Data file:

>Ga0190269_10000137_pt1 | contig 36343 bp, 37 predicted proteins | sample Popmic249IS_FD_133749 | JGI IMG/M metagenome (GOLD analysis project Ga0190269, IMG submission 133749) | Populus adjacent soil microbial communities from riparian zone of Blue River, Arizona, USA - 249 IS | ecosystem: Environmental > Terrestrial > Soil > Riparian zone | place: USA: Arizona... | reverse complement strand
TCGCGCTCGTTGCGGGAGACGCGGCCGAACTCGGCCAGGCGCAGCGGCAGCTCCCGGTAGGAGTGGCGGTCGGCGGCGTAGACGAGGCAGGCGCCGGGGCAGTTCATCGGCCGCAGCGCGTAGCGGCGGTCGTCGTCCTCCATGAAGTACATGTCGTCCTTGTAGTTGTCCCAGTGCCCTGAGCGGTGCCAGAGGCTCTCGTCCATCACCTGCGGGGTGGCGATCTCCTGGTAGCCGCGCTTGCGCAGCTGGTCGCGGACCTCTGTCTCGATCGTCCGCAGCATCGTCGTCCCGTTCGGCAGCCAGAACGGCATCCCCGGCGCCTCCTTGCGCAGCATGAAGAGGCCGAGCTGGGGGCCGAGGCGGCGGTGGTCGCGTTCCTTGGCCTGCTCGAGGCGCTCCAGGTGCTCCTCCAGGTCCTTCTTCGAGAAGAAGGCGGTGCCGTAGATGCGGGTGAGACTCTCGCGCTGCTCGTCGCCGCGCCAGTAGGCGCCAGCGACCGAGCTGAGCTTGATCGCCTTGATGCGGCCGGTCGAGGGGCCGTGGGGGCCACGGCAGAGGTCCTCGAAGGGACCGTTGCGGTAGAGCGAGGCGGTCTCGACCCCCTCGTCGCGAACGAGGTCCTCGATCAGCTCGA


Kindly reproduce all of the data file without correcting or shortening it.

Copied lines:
>Ga0190269_10000137_pt1 | contig 36343 bp, 37 predicted proteins | sample Popmic249IS_FD_133749 | JGI IMG/M metagenome (GOLD analysis project Ga0190269, IMG submission 133749) | Populus adjacent soil microbial communities from riparian zone of Blue River, Arizona, USA - 249 IS | ecosystem: Environmental > Terrestrial > Soil > Riparian zone | place: USA: Arizona... | reverse complement strand
TCGCGCTCGTTGCGGGAGACGCGGCCGAACTCGGCCAGGCGCAGCGGCAGCTCCCGGTAGGAGTGGCGGTCGGCGGCGTAGACGAGGCAGGCGCCGGGGCAGTTCATCGGCCGCAGCGCGTAGCGGCGGTCGTCGTCCTCCATGAAGTACATGTCGTCCTTGTAGTTGTCCCAGTGCCCTGAGCGGTGCCAGAGGCTCTCGTCCATCACCTGCGGGGTGGCGATCTCCTGGTAGCCGCGCTTGCGCAGCTGGTCGCGGACCTCTGTCTCGATCGTCCGCAGCATCGTCGTCCCGTTCGGCAGCCAGAACGGCATCCCCGGCGCCTCCTTGCGCAGCATGAAGAGGCCGAGCTGGGGGCCGAGGCGGCGGTGGTCGCGTTCCTTGGCCTGCTCGAGGCGCTCCAGGTGCTCCTCCAGGTCCTTCTTCGAGAAGAAGGCGGTGCCGTAGATGCGGGTGAGACTCTCGCGCTGCTCGTCGCCGCGCCAGTAGGCGCCAGCGACCGAGCTGAGCTTGATCGCCTTGATGCGGCCGGTCGAGGGGCCGTGGGGGCCACGGCAGAGGTCCTCGAAGGGACCGTTGCGGTAGAGCGAGGCGGTCTCGACCCCCTCGTCGCGAACGAGGTCCTCGATCAGCTCGA